“End-Time Fatigue” Has Hit an Iceberg … And That’s a Good Thing
With all the talk about Israel moving its capital to Jerusalem and how Pres. Trump is a modern-day Cyrus, you might be surprised to learn that something called “End-Time Fatigue” has settled in.
“For many on the Christian right, the state of Israel has been seen as a key to fulfilling prophecy. A new generation has other ideas.”
This “post-evangelical” generation was raised on a steady diet of low-budget movies and pulp novels that injected a potent fear of the coming Rapture, a dynamic most eloquently described by the late Billy Graham. “I pick up the Bible in one hand,” he said, “and I pick up the newspaper in the other. And I read almost the same words in the newspaper as I read in the Bible. It’s being fulfilled every day round about us.” (Drudge Now)
I have one of the largest private libraries on the subject of Bible prophecy, have written ten books on the subject, hundreds of articles, and debated the topic on radio and before live audiences. For decades, prophecy writers have insisted that Israel becoming a nation again in 1948 (and before that in 1917 with the signing of the Balfour Declaration) was the key to the timing of the end times. The so-called “rapture” was to happen before 1988. After the passage of 40 years, the date shifted to 1967 and at the Six-day War. That brought us to 2007 (1967 + 40 = 2007). when 2007 came and went, the magic number became 70 years, making 2018 the end-point for those who insisted that Jesus must be coming “soon” to “rapture His church.”
I am firmly convinced that this preoccupation on the end times has had a deleterious effect on our culture. “Why bother fixing what can’t be fixed. The antichrist is going to come and destroy everything anyway in the battle of Armageddon.”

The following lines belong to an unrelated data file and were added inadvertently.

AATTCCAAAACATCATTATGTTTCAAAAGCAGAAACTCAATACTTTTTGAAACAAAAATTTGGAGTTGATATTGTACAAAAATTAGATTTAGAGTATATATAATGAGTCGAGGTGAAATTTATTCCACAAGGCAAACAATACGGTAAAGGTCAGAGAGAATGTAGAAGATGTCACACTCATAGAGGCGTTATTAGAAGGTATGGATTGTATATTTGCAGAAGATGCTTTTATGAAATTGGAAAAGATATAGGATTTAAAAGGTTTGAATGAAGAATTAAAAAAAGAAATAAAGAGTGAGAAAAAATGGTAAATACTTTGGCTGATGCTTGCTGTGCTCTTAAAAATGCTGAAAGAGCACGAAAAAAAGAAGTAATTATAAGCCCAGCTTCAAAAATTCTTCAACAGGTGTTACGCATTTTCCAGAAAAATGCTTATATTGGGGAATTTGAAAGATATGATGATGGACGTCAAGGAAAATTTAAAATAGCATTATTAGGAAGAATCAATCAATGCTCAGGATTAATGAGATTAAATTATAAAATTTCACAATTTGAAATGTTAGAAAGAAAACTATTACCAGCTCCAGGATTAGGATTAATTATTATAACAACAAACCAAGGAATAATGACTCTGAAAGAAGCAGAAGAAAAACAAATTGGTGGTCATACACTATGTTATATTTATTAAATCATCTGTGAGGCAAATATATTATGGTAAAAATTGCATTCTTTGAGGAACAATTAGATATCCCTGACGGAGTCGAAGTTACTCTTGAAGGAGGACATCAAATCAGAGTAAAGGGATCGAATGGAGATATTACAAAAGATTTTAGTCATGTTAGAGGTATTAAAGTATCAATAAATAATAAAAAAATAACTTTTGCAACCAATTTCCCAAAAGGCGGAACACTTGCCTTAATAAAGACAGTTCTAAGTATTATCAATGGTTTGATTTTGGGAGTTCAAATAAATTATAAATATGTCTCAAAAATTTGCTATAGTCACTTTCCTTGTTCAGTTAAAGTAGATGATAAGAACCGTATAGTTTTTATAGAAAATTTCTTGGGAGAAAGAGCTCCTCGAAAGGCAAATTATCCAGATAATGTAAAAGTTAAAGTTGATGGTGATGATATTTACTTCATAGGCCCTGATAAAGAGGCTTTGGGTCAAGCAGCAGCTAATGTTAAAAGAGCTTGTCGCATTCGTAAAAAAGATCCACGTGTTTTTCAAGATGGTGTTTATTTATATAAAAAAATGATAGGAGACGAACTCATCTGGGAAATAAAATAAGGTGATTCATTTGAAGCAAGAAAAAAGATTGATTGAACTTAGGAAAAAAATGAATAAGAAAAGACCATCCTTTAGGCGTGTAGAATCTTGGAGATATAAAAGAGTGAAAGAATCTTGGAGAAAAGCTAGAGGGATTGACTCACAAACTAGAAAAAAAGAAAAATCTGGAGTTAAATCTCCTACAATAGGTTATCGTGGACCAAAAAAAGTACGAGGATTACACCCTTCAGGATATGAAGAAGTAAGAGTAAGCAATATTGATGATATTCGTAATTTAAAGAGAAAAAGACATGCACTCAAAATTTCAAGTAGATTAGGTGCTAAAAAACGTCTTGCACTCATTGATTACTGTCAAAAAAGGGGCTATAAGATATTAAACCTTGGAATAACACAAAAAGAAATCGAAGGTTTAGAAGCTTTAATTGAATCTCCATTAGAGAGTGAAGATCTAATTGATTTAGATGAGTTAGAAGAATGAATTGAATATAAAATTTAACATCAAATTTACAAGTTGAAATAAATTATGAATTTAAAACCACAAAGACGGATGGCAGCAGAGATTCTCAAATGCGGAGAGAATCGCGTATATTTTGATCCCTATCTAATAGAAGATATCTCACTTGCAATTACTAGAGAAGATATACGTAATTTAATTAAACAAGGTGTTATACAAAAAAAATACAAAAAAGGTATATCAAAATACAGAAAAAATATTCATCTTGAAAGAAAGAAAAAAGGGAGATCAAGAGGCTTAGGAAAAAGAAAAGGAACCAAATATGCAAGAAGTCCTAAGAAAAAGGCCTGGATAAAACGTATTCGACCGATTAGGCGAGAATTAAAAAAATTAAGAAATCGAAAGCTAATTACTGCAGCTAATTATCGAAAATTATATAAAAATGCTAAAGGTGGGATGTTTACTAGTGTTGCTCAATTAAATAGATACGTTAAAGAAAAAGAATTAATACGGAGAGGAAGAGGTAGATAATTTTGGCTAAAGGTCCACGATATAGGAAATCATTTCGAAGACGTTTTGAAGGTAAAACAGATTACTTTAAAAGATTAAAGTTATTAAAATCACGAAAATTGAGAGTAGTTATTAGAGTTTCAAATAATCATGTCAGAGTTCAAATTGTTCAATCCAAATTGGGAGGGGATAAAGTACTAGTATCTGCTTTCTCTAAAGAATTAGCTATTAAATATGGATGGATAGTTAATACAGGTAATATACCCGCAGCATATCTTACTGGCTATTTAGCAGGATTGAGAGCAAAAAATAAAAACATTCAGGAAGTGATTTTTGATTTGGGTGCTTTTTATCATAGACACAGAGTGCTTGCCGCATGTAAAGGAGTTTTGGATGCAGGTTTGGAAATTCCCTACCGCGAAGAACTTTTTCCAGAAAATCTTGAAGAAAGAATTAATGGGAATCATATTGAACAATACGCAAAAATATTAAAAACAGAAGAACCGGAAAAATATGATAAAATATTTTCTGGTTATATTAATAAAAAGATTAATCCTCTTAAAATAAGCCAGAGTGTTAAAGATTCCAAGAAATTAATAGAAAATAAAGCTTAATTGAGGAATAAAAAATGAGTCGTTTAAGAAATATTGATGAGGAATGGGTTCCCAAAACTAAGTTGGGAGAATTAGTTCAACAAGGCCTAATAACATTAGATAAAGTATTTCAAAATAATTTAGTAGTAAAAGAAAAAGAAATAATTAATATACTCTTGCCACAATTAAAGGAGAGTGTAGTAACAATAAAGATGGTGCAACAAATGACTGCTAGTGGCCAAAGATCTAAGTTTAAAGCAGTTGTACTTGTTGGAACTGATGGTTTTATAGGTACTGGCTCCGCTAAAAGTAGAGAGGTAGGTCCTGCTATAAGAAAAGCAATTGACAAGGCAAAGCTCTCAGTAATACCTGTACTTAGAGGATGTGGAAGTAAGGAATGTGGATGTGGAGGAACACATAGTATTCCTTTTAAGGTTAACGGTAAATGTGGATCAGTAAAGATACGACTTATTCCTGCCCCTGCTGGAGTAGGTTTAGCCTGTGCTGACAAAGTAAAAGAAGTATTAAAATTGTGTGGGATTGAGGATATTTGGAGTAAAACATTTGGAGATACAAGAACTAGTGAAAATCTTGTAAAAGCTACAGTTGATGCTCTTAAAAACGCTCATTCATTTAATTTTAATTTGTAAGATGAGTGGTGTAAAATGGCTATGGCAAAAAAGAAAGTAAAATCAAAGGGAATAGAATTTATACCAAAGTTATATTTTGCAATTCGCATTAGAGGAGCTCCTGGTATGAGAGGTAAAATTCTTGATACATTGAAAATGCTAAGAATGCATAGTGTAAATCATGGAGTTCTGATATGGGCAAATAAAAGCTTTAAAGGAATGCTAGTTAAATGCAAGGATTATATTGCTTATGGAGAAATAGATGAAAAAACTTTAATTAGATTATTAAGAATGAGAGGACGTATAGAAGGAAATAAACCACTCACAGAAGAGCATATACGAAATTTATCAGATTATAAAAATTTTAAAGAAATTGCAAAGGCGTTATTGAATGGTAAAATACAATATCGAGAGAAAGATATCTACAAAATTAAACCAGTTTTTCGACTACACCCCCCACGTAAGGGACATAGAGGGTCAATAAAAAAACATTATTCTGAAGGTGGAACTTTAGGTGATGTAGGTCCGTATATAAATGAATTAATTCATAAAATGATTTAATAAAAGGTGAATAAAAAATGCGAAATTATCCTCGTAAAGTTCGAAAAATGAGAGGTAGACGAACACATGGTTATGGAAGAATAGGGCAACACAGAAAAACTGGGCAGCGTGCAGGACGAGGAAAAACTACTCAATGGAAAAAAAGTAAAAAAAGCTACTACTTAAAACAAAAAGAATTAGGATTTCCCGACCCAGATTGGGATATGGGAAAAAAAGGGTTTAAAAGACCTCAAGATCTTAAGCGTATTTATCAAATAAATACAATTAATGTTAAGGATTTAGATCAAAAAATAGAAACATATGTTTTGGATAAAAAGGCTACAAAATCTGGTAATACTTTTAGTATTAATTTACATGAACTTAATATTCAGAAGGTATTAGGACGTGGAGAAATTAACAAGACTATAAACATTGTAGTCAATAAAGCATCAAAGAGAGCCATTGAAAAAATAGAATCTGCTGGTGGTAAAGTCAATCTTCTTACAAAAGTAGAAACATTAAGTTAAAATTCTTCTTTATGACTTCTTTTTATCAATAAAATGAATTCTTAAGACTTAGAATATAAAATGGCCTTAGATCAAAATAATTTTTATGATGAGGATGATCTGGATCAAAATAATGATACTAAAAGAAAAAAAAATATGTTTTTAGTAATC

Don’t think every person who has invested years in this popular end-time scenario has given up on their preoccupation with end-time speculation. They’ll find a workaround to support their obsession to sell more books.
Christian publishing companies, radio stations, churches, colleges, and seminaries are heavily invested in the position.
Tom Sine offers a startling example of the effect “prophetic inevitability” can have on some people:
“Do you realize if we start feeding hungry people things won’t get worse, and if things don’t get worse, Jesus won’t come?” interrupted a coed during a Futures Inter-term I recently conducted at a northwest Christian college. Her tone of voice and her serious expression revealed she was utterly sincere.
And unfortunately, I have discovered the coed’s question doesn’t reflect an isolated viewpoint. Rather, it betrays a widespread misunderstanding of biblical eschatology … that seems to permeate much contemporary Christian consciousness. I believe this misunderstanding of God’s intentions for the human future is seriously undermining the effectiveness of the people of God in carrying out his mission in a world of need…
The response of the (student) … reflects what I call the Great Escape View of the future. So much of the popular prophetic literature has focused our attention morbidly on the dire, the dreadful, and the destruction of all that is. ((Tom Sine, The Mustard Seed Conspiracy: You Can Make a Difference in Tomorrow’s Troubled World (Waco, TX: Word, 1981), 69.))
Eschatological ideas have consequences, and many Christians are beginning to understand how those ideas have shaped the cultural landscape. A world that’s always on the precipice of some great and inevitable apocalyptic event is not in need of redemption but only of escape. As one end-time speculator put it, “the world is a sinking Titanic ripe for judgment.” Any attempt at reformation would be futile and contrary to God’s unavoidable and predestined plan for Armageddon. What’s really ripe for judgment is modern-day prophecy speculation.
Thankfully, many Christians are beginning to question this popular apocalyptic scenario, not by rejecting the Bible but by taking a closer look at the very book they were told taught these things. In addition, they have come to recognize that Western Civilization was not built by head-for-the-hills doomsayers. Unfortunately, the effects of the apocalyptic paradigm are having some unsettling results in the realm of real-world politics. Some are contending that mixing eschatology and politics could lead to some terrifying results.